Short Items of Interest – Global Economy

 

The Hidden Impact of the Chinese Ban on Diesel Vehicles. We wrote earlier about China’s ban on gasoline and diesel vehicles by the year 2040. We are also cognizant of the push to get large, class 8 electric trucks into the US national distribution system. The Chinese ban could expedite the move to electric delivery vehicles – and create the next great competitive divide in the industry. China has taken steps to deal with the choking pollution in its big cities and has targeted the utilities and transportation. This may help create a very competitive sector as far as solar energy, wind and of course the electric car market. The Chinese are boosting this industry with their mandates and their edicts and could start to jump further ahead soon.

 

Recovery Efforts Underway, Eyes to the Pacific – There are three small storms in the Pacific that could have some impact on the West Coast of Mexico. Right now, the storms are moving very slowly and generally in a northern direction where they could impact the Baja Peninsula or tourist areas in Northwest Mexico. The Atlantic is clear of storms that could impact the US or island chains in the Caribbean. The big issue at the moment is shipping as these storms are lining up to disrupt the lanes all across the Pacific. This is not an ideal time for that kind of interference given the shipping geared for the holiday season in the US.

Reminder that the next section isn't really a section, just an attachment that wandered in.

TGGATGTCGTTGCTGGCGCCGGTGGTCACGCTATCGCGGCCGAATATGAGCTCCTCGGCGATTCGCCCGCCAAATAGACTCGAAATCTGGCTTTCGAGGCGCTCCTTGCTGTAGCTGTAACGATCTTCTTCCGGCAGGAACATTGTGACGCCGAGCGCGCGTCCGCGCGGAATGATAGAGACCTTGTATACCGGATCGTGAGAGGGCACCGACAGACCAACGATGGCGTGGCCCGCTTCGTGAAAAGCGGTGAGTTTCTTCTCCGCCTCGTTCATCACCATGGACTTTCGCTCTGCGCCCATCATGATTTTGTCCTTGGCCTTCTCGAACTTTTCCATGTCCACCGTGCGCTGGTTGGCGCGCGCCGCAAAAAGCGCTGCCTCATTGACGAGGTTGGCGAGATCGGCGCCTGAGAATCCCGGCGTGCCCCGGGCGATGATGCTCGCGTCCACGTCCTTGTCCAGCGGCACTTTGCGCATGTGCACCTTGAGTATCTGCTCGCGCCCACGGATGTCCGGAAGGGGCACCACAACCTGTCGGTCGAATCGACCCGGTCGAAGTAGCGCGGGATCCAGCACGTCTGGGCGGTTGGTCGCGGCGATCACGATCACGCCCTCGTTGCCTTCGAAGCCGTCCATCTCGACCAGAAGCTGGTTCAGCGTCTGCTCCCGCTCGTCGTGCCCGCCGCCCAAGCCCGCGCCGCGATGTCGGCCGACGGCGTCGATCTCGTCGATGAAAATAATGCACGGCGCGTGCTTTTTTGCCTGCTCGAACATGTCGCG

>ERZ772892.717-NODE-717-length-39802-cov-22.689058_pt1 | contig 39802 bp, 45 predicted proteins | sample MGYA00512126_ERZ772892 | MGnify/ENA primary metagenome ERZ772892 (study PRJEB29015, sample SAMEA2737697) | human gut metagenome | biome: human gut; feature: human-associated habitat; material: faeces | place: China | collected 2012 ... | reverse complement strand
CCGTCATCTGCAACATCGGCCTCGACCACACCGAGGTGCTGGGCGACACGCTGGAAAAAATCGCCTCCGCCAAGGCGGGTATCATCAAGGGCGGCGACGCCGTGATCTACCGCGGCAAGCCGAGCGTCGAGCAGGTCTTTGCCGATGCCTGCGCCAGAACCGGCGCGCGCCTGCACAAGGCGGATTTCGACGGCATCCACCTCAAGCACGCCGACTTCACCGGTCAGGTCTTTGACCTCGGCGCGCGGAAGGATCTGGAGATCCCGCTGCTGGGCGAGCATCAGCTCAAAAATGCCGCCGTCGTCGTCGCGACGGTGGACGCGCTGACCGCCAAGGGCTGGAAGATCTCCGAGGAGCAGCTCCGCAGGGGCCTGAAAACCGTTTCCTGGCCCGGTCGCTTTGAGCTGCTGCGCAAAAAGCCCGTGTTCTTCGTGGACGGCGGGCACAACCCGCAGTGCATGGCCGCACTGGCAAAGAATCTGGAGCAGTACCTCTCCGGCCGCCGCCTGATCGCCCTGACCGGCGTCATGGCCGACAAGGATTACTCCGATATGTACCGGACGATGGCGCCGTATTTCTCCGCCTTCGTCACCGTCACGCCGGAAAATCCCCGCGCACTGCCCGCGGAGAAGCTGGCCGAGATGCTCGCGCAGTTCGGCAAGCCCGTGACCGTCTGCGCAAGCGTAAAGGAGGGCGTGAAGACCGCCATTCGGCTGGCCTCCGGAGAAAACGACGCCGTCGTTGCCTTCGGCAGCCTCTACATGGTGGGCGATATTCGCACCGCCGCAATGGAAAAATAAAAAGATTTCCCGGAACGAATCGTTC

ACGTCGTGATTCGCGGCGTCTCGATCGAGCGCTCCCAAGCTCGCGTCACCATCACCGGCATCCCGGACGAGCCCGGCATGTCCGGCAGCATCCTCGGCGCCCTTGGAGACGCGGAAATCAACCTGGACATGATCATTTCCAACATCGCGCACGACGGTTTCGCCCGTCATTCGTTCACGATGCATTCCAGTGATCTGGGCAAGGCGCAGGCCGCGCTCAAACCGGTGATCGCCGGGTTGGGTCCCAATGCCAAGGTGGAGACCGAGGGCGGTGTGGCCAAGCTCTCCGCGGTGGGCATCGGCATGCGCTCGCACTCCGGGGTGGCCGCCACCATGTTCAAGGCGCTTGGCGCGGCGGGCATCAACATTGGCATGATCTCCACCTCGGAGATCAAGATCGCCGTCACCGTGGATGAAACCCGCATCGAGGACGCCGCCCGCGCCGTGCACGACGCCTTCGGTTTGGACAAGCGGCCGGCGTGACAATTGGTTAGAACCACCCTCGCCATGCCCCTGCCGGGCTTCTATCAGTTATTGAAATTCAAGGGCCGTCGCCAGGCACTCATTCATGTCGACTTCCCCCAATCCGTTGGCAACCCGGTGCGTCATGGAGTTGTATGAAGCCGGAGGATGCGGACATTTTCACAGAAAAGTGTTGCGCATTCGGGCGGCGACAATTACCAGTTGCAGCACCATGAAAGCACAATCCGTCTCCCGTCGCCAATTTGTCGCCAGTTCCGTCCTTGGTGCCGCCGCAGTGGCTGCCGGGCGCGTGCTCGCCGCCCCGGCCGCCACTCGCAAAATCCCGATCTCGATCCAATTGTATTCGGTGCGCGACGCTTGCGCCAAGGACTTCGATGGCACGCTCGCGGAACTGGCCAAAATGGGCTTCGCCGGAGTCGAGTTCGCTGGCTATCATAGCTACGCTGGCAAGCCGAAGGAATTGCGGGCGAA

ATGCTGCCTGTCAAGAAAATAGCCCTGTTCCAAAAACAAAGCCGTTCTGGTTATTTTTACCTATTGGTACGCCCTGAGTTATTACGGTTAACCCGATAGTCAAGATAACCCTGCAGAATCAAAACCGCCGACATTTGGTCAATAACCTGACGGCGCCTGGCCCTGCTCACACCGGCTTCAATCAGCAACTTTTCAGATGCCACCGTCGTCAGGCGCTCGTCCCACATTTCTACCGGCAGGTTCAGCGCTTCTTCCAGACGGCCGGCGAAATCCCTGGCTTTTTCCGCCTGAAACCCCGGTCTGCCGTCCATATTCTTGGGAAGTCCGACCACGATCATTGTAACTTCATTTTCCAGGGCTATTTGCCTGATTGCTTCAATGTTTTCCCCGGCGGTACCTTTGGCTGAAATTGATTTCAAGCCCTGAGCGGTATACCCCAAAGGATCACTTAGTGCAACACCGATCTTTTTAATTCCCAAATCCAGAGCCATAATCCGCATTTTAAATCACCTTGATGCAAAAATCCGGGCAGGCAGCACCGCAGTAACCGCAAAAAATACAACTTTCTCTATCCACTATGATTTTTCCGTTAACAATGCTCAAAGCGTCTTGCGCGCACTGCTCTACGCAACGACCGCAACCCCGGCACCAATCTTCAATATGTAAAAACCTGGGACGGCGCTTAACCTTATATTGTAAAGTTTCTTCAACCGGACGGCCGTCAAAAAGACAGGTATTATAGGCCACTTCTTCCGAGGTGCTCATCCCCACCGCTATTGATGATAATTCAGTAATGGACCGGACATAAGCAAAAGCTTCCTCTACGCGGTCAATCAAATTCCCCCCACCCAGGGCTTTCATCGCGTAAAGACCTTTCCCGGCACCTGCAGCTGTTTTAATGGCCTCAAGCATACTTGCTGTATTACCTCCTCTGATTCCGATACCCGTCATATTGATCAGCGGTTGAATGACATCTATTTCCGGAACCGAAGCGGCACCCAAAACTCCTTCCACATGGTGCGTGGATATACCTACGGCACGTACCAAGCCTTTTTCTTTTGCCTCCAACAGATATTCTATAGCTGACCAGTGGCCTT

Trouble with a Canary in a Coal Mine? We noted that the Shanghai Containerized Freight Index has dropped for six weeks in a row, falling 16% over that time. The Chinese Containerized Freight Index has done the same thing. The question is: why? Most of the conjecture is based on the fact that imports are down in the US at the same time there has been concern about trade disputes. The Chinese have been putting more emphasis on the domestic market as compared to exports.

 

 

How Can the Threat from Pyongyang be Contained?